Volume 43, Number 171,
October-December 2012
Argentina and Brazil:
Macroeconomic Challenges
Eduardo Bastian and Elena Soihet

The Brazilian Macroeconomic Regime (1999-2010)

After abandoning the exchange rate peg in January 1999, following a speculative attack, the Brazilian government adopted the inflation goals regime in June of the same year. However, the change in regime did not imply a break with orthodox economics. The inflation goals regime is an institutional structure based on orthodox tenets, which establish the following, among other items: 1) There is no long term trade-off between product (employment) and inflation; 2) A nominal anchor is key to guarantee good results from the monetary policy3 (Mishkin, 2007: 1). In this way, the strength of an inflation goals regime is that it functions better as a nominal anchor than other monetary regimes4 (Mishkin, 2007: 11). In this way, substituting the inflation goals regime for the exchange rate peg was really just a change in the Brazilian economy’s nominal anchor.

According to Bogdanski et al. (1999) and Barbosa-Filho (2009), the inflation goals regime that Brazil adopted has the following configuration, among other items: 1) To determine compliance with goals the Broad Consumer Price Index was chosen (IPCA, Índice de Precios al Consumidor Amplio), calculated by the ibge, including the most unstable prices; 2) The goals included a variable interval of tolerance both up and down (initially 2%, later increased to 2.5%, and reduced again to 2% in 2006); 3) The goals and tolerance intervals would be fixed by the National Monetary Council (cmn, Consejo Monetario Nacional)5, one and a half years in advance; 4) The goal set would have to be met within 12 months, calendar year; 5) If the goal was not met, the president of the Central Bank of Brazil had to write an open letter to the Ministry of Economy explaining the reasons why the goal was not met (Bogdanski, et al., 2000: 11; Barbosa-Filho, 2009: 140-141).

On the other hand, from the point of view of the fiscal regime, the idea was to achieve — through fiscal discipline — greater primary surpluses/gdp to reduce the Public Sector Liquid Debt/gdp, increase debt payment periods and increase participation of pre-set roles. This new fiscal regime, inaugurated in 1999, would be complemented by the Law for Fiscal Responsibility (Complementary Law from May 4, 2000), which restricted the ability of state and municipal governments to apply for loans, establishing spending limits with employees and for the public debt. These measures would demonstrate commitment with fiscal solvency.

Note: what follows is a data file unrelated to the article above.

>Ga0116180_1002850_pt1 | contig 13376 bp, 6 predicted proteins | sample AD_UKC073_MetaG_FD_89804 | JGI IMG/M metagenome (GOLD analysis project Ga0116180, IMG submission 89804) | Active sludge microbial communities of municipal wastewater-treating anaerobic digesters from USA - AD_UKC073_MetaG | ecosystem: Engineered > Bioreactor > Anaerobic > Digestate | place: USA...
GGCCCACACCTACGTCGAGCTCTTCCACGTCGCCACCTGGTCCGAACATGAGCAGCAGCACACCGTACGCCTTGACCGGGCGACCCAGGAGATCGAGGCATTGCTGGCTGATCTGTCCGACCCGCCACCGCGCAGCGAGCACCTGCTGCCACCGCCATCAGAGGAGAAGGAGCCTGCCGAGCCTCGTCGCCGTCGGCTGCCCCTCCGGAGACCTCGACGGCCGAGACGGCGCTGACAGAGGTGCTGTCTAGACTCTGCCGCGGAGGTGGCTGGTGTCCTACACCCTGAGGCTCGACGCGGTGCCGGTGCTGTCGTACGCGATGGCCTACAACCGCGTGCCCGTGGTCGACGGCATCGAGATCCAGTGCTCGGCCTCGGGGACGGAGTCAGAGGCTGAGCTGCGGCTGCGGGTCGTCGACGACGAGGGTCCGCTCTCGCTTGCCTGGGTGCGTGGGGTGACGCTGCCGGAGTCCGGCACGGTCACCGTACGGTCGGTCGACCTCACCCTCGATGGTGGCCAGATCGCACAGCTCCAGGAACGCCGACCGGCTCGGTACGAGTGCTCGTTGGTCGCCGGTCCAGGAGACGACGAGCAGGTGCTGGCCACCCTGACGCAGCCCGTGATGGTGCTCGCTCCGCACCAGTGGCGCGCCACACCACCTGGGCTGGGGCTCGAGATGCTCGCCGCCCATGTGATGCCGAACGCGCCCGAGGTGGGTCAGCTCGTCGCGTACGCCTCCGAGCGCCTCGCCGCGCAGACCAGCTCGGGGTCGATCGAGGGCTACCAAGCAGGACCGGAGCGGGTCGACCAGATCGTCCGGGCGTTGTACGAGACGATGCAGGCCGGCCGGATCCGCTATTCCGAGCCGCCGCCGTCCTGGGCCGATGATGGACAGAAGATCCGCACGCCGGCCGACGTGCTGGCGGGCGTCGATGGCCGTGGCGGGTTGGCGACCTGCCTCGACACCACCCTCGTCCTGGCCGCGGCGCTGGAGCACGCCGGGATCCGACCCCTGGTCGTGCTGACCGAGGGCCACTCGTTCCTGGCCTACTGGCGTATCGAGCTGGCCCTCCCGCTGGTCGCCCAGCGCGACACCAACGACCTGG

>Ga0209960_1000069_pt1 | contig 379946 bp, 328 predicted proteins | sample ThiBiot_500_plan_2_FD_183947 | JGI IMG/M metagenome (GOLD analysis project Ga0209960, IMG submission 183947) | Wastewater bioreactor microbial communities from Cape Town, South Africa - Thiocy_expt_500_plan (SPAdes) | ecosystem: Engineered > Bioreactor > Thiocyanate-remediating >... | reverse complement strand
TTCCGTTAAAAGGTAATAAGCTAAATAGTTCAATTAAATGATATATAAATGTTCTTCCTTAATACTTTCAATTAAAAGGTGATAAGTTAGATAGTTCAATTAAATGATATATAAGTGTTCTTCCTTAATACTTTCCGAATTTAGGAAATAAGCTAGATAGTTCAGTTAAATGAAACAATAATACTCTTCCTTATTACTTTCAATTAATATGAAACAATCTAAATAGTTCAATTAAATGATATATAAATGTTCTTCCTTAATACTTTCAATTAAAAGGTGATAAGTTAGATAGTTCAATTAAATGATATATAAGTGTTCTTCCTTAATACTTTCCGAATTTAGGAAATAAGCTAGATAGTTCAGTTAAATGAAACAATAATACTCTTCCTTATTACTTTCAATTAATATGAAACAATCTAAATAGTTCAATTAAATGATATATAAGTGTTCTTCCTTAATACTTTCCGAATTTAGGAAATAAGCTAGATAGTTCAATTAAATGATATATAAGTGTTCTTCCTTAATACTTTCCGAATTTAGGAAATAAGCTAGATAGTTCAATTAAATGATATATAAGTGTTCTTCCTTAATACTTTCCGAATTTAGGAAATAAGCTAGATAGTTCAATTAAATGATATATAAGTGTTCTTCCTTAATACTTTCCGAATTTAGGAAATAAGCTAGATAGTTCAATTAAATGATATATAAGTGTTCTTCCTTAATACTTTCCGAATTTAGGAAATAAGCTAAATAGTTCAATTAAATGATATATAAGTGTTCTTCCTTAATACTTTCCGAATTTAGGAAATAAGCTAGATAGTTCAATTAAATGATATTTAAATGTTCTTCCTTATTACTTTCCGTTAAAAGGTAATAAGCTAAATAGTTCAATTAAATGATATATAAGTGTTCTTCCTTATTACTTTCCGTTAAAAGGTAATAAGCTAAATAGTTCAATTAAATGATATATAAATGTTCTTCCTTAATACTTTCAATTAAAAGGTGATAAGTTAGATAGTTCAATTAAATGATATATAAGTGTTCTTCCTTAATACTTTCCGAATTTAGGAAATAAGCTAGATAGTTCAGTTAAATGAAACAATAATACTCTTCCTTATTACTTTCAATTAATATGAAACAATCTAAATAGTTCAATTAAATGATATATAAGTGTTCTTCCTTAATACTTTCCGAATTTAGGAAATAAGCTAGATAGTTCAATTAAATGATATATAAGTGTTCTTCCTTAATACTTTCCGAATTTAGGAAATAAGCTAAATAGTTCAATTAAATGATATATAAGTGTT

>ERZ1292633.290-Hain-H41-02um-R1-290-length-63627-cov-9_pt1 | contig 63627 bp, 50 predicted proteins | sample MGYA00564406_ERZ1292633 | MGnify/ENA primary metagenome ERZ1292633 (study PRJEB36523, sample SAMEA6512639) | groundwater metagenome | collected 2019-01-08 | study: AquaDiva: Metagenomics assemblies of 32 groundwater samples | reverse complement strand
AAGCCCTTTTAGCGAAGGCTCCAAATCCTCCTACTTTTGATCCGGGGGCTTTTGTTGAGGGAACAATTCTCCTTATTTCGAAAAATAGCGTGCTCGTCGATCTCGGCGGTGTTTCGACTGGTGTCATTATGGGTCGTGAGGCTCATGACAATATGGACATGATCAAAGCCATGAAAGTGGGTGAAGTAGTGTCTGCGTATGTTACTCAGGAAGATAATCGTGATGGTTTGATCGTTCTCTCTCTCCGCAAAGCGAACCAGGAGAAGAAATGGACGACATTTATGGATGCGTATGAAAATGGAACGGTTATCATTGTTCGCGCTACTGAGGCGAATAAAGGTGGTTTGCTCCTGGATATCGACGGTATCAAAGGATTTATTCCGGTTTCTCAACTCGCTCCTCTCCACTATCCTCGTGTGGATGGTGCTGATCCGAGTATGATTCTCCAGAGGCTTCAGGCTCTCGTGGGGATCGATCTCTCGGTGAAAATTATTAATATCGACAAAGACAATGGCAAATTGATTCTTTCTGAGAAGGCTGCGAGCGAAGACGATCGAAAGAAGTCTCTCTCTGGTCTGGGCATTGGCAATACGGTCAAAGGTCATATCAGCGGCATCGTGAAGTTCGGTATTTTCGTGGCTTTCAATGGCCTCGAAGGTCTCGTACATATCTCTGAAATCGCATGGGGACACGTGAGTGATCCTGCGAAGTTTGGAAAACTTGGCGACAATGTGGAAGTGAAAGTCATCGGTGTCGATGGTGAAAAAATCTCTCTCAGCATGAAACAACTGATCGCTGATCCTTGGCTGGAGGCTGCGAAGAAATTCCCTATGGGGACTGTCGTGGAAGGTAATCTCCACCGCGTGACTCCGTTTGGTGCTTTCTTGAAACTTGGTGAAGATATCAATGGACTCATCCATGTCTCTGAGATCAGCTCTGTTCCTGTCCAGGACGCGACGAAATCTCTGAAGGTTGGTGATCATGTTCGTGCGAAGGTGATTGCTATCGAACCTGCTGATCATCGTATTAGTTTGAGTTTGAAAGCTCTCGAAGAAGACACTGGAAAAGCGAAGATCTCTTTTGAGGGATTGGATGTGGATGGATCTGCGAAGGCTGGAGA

Finally, Brazilian macroeconomic policies were complemented with a flexible exchange rate. Following the currency crisis at the end of the 1990s, the idea that fixed exchange regimes leave countries much more vulnerable to the eventual drain of capital began to gain ground, obligating these countries to accumulate currency reserves. In this way, to eliminate risks associated with fixed exchange and to make monetary policy more independent, Brazil opted for a regime of currency flexibility.

To summarize, the post-1999 Brazilian macroeconomic regime was made up of a tripod of inflation goals, flexible exchange and primary surpluses in public accounts.

3 A nominal anchor is “ a nominal variable that the monetary authority uses to tie together price levels, for example, the inflation rate, the exchange rate or the money supply” (Mishkin, 2007: 4).

4 According to Mishkin (2007), this would have the following advantages, among others: 1) easily understood by the public; 2) increased accountability for the central bank, as it would have to meet a previously specified goal known to the agents; 3) it would place inflation control, which the bank could achieve best in the long term, at the center of the debate on monetary policy; 4) there was no need for a stable relationship between currency and inflation, unlike what happens when there are monetary goals (Mishkin, 2007: 12-13).

5 Made up of the Ministries of Treasury and Planning and the President of the Central Bank.

Published in Mexico, 2012-2017 © D.R. Universidad Nacional Autónoma de México (UNAM).
PROBLEMAS DEL DESARROLLO. REVISTA LATINOAMERICANA DE ECONOMÍA, Volume 49, Number 192, January-March is a quarterly publication by the Universidad Nacional Autónoma de México, Ciudad Universitaria, Coyoacán, CP 04510, México, D.F. by Instituto de Investigaciones Económicas, Circuito Mario de la Cueva, Ciudad Universitaria, Coyoacán,
CP 04510, México, D.F. Tel (52 55) 56 23 01 05 and (52 55) 56 24 23 39, fax (52 55) 56 23 00 97, www.probdes.iiec.unam.mx, revprode@unam.mx. Journal Editor: Alicia Girón González. Reservation of rights to exclusive use of the title: 04-2012-070613560300-203, ISSN: pending. Person responsible for the latest update of this issue: Minerva García, Circuito Maestro Mario de la Cueva s/n, Ciudad Universitaria, Coyoacán, CP 04510, México D.F., latest update: Feb 23th, 2018.
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